2) what should I do further, Should i go with the initial case (bonus effect considered) or the later one ?

    • Karthik Rangappa says:

      By looking at the equity curve, you should not be able to figure out the bonus. This means you are not using the adjusted data for the bonus. Zerodha/MC or any other charting software would have updated this. I suppose this answers both your queries.

  26. Vaishakh says:

    I will try to illustrate the actual case here,
    I am ploting 5 years data curve. On 31-may-2018 the price were trading at 3514 and the 100 Rs. Base price was increased upto 140.3 Rs.
    And The ex-date for bonus was 1st july, it was 1:1 bonus. So the next day the price droped from 3,514 to 1,741 Rs. per share with 50.4% decline and the base price of yesterday which was 140.3 has fallen to 69.38 Rs. And this sharp fall is clearly visible in plotted line graph.
    I agree that some price adjustment is needed to be done to get a smooth graph, but i am clueless as to what precise adjustment to be made ? Or get a price data which has already countered this effect like in MC, Kite.

    Please help sir

    • Karthik Rangappa says:

      I understand Vaishakh. The point is that this is not a sharp fall as it seems to be. This is a bonus issue, the value of your investment still remains the same. What happens is that once the bonus is issued, the historical share price of the company is readjusted to ensure the fall does not mislead investors. YOu need to e ensure that you are taking in the adjusted share price. You don’t need to make any price adjustments, just ensure you download the adjusted data, NSE’s historical data source may have this.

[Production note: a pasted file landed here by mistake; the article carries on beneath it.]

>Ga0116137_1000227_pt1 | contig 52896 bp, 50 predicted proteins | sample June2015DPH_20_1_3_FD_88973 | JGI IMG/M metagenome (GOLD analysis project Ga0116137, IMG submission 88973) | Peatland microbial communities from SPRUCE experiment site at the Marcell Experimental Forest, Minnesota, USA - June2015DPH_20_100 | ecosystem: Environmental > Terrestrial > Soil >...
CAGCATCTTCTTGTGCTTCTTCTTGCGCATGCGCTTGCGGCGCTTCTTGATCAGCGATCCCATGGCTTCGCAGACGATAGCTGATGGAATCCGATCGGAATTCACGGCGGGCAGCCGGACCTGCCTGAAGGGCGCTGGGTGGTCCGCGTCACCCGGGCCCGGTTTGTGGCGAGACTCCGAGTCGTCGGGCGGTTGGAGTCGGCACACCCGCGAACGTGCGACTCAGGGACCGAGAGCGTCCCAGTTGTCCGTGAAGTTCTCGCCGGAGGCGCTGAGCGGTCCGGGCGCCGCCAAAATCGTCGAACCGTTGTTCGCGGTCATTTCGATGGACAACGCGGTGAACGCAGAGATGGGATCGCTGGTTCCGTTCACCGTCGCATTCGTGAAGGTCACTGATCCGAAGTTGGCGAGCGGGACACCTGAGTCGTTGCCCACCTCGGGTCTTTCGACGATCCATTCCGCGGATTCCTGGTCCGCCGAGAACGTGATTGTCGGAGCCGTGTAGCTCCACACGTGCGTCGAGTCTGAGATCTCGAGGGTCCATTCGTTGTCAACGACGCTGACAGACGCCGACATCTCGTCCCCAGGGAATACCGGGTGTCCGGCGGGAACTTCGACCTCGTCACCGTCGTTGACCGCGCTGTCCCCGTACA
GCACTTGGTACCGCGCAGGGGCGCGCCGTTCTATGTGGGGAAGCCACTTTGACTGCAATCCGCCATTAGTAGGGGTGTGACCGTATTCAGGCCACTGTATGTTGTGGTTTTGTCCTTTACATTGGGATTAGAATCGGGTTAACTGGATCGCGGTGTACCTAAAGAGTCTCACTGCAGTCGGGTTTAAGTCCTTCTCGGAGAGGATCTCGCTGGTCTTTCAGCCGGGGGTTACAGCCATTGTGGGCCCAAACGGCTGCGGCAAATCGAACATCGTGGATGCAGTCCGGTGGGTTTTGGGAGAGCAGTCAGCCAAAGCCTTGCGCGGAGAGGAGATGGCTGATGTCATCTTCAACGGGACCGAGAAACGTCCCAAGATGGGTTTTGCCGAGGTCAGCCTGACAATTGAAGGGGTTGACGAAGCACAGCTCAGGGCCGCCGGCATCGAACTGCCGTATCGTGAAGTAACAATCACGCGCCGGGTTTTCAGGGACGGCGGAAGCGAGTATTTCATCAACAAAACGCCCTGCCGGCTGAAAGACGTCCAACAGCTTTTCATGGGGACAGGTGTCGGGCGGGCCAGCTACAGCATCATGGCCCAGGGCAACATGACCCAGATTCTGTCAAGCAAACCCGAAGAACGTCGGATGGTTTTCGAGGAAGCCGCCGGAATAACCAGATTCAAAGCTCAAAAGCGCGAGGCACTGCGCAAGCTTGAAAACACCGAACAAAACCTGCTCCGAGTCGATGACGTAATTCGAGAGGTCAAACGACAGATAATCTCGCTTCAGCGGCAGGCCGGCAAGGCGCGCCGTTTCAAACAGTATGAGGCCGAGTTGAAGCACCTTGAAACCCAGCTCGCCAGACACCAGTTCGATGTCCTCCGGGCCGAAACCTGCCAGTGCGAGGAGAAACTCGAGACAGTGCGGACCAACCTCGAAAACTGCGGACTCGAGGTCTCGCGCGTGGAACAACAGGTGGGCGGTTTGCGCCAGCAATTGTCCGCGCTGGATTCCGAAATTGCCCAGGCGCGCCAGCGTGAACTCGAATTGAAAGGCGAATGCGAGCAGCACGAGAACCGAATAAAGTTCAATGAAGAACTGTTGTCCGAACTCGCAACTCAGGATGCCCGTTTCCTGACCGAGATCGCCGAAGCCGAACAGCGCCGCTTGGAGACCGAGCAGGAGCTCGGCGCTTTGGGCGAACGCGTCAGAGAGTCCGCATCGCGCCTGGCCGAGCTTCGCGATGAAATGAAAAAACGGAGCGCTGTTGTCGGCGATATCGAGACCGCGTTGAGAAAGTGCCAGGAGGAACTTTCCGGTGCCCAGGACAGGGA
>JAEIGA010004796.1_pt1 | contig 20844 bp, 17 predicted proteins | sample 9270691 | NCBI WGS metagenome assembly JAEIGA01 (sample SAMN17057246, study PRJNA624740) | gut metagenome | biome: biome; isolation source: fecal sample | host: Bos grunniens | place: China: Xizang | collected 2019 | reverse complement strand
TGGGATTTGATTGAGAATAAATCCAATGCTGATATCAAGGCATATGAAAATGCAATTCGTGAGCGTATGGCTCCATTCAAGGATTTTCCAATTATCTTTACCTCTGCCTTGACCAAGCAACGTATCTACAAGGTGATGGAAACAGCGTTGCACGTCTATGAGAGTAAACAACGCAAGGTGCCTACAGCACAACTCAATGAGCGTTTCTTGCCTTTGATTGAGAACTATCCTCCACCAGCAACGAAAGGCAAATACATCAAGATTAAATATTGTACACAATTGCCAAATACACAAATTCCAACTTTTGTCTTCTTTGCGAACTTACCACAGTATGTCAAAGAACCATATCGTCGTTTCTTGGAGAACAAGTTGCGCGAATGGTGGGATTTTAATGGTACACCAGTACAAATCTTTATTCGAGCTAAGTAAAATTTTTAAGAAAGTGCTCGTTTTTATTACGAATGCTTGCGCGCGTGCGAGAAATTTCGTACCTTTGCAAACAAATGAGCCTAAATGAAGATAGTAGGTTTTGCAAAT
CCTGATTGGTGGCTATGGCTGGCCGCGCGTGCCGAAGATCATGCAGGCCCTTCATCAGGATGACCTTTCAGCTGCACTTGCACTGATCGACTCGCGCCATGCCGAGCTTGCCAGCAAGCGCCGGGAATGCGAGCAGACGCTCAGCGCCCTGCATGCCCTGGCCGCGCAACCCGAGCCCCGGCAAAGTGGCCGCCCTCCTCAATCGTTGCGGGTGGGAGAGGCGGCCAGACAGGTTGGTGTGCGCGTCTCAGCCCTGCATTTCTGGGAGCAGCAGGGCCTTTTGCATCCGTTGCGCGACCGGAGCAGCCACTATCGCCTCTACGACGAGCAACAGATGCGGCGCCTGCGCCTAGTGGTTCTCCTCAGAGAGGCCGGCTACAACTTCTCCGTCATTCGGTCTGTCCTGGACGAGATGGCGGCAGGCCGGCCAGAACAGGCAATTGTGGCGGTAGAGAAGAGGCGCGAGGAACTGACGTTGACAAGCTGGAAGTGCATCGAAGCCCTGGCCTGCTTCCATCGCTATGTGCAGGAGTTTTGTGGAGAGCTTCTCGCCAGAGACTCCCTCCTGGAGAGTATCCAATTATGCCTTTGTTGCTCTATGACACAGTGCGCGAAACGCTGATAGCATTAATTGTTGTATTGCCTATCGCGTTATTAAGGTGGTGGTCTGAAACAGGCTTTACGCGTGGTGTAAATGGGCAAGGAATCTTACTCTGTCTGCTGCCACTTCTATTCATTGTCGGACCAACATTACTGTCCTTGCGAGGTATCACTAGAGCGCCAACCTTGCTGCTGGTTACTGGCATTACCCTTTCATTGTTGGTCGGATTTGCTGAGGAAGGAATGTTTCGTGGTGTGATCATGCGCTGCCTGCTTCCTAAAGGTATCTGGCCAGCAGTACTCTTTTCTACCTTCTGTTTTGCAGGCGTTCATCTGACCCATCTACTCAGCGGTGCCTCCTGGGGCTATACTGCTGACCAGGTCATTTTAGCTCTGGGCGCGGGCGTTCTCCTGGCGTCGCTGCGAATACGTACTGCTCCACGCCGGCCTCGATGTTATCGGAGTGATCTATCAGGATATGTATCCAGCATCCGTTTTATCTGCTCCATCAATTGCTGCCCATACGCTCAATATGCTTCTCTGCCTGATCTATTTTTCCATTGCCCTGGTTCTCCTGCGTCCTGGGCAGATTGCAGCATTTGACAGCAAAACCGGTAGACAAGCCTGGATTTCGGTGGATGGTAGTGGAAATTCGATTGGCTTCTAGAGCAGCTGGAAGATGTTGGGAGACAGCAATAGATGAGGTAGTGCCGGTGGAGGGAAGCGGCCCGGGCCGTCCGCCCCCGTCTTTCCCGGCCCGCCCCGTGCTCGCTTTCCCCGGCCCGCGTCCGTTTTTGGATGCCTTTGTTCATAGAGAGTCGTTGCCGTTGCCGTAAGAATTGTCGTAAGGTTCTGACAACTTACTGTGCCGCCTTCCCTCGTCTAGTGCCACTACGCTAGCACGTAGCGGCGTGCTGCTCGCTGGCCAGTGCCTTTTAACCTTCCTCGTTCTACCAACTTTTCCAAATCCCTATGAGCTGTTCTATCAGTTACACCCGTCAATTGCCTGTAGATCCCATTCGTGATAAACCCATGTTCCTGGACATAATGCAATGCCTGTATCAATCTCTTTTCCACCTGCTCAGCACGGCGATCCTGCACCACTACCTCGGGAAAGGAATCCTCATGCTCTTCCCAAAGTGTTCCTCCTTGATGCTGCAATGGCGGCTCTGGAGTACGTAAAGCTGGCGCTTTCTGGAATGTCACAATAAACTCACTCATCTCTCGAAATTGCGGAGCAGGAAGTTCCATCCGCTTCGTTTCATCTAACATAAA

27. Ajeet says:

    Hi – can you please provide some guidance or example on historical power prices.

  28. VIGNESH MOHAN says:


  29. Harsha says:

    Thanks for you’re knowledge Karthik sir we all owe you !!. Have a blessed life sir

  30. Pradeep Bhatt says:

    Hello Karthik
    I’m glad to have such a great content to learn about stock market and thanks to you for helping.
    I have lots of doubt on this risk management chapter regarding Variance and related topic. Is there any offline help available from you?

    • Karthik Rangappa says:

      No offline help, Pradeep. PLease post your queries here and I’ll be more than happy to help you with this.

  31. ADITYA says: